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Navuma's rise

Kameli Rakoko
Saturday, October 21, 2017

THEY breed them tough up the hills of Tilivalevu in the district of Nokonoko in Nadroga, 15 kilometres north of Sigatoka Town.

The next time you travel through the town on the Coral Coast, take a glance up the hills on your right and you will notice a high-rise government transmitter reaching for the blue skies.

On the interior side of that transmitter lies Tilivalevu Village, the home of new Fiji Flying Fijians hooker Ratunaisa Navuma.

They are a stoic breed of people and not only are they tenacious they enjoy doing things the hard way as if to conquer the elements dished out by nature is their destiny.

The Tovolea club, Nadroga and Drua hooker is among six Drua players been named in John McKee's Flying Fijian team to tour the Northern hemisphere in November with sevens hero Semi Kunatani and Drua halfback Frank Lomani included. Tilivalevu village sits on rugged terrain and living there is so tough that most of the villagers have resettled in other villages and other parts of the province.

But wherever they live Tilivalevu villagers are known for their rugged physique having being finetuned through the ages by life but ready to conquer what comes their way.

Many have joined the army, are teachers and hold top positions in different government departments.

"All cyclones that come to Viti Levu affect us because we are right in the middle of their paths," Taukei Qwaranimalai, Jiuta Naikalawelawe, the tribal head revealed.

This writer was privileged to be executive officer (assistant Roko) at Nadroga/Navosa Provincial Council for three years and Nokonoko was one of the five districts I served.

To avoid being blown off by the wind or hit by flying corrugated iron and debris, the whole village would leave their homes and lie on the leeward side of the steep hills, covered in tarpaulin and mats until the cyclone subsided.

Houses get blown off every time a cyclone came for any part of Fiji and application for evacuation centre has fallen on deaf ears through the past decades.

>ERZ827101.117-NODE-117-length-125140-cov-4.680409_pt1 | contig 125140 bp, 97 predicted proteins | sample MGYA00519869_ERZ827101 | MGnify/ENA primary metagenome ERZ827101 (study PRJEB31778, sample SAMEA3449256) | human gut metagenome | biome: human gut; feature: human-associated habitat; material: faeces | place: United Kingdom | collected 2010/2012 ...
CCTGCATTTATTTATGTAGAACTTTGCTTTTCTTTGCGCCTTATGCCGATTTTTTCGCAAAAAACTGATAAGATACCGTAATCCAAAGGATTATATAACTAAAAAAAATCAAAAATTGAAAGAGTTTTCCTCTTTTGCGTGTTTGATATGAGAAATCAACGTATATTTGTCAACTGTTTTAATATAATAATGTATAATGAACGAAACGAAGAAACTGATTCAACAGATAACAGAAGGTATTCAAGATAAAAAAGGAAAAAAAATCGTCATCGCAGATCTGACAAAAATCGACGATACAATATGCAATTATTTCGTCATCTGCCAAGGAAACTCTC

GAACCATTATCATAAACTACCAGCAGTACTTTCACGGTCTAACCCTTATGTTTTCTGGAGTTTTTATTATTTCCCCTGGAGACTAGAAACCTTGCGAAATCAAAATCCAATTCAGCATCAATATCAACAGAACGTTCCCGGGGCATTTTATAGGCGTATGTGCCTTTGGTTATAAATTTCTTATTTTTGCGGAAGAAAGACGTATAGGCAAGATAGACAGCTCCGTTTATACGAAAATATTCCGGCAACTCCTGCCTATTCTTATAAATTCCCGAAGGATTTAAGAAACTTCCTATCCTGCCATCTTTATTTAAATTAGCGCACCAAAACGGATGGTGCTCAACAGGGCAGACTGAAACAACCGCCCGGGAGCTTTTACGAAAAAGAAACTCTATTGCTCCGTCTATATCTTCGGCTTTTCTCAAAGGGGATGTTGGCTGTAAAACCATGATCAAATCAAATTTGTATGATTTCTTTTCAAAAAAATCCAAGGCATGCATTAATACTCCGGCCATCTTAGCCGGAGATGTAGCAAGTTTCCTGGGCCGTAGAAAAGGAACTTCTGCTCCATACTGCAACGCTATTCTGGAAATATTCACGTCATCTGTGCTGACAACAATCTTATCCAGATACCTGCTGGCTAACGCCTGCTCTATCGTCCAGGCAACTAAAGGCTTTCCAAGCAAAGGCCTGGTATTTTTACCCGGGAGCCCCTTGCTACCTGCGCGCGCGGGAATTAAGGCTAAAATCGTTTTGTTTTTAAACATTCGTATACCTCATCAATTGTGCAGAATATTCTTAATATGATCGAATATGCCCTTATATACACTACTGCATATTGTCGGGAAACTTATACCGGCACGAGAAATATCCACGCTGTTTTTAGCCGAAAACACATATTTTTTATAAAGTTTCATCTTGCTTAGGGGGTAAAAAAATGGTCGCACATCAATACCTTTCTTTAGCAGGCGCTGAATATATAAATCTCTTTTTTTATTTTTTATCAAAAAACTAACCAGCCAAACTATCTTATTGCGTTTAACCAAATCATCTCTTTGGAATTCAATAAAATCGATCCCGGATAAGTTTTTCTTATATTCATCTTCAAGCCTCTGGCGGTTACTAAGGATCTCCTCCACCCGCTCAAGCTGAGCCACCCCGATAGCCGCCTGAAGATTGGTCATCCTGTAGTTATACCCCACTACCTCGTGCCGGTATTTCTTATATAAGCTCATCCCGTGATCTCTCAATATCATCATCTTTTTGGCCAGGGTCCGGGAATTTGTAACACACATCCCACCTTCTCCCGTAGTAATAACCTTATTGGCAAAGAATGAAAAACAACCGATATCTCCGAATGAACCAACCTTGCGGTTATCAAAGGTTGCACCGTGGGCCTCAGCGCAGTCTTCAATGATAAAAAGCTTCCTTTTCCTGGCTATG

One of my first projects was to ask Telecom Fiji to install a battery-operated satelite telephone on the village.

When there was an emergency or someone fell sick, someone would go on horseback into town, 15 kilometres away, to get a carrier to transport the sick.

Government's Ministry of Agriculture have done their part in the 1970s setting up a cattle scheme and vegetable farming is the villagers' main source of income.

The fresh prawns deep in the canyon like streams are the main delicacies.

On a normal day you would see farmers like village headman Takunawalu Rogoiyata, better known as Moko, ploughing the land from dawn with two different sets of bullocks.

When one pair tires out he uses the other pair. The bullocks rest, but the giant hillman doesn't and you would not dare offend him or make him enjoy himself during a kava session because he will drown you with giants piala.

During droughts, water is dragged by bullocks from the rivers, deep down the valley and the farmers haul water tanks to water their plantations.

Navuma has moved two villages down to Nadroumai and that is where the bus is available.

Rivers are plentiful, but they still live and farm on the same rugged terrains.

The roads at Tilivalevu are so rugged that owning your own vehicle is not profitable.

The livewire hooker has joined forces with Nadroga champion coach Esala Nauga in his Tovolea side and the weight training facilities given by the Prime Minister's Office had helped a lot in finetuning the naturals into international level.

He played 7s rugby for Davetalevu Rugby Club in the Coral Cast Sevens and would be also in Fiji Airways 7s coach, Gareth Baber's telescopic sights

Size does not matter for Navuma. He may be smaller in stature compared with other international hookers, he has displayed in recent Fiji Airways Drua games his capabilities of taking on any opposition and always coming out at the top.

That majestic transmitter up Tilivalevu pointing to the heavens silently summarises and symbolise the resolve and general attitude of its people towards life's challenges.

The sky's the limit, it says. Navuma has just proven it.

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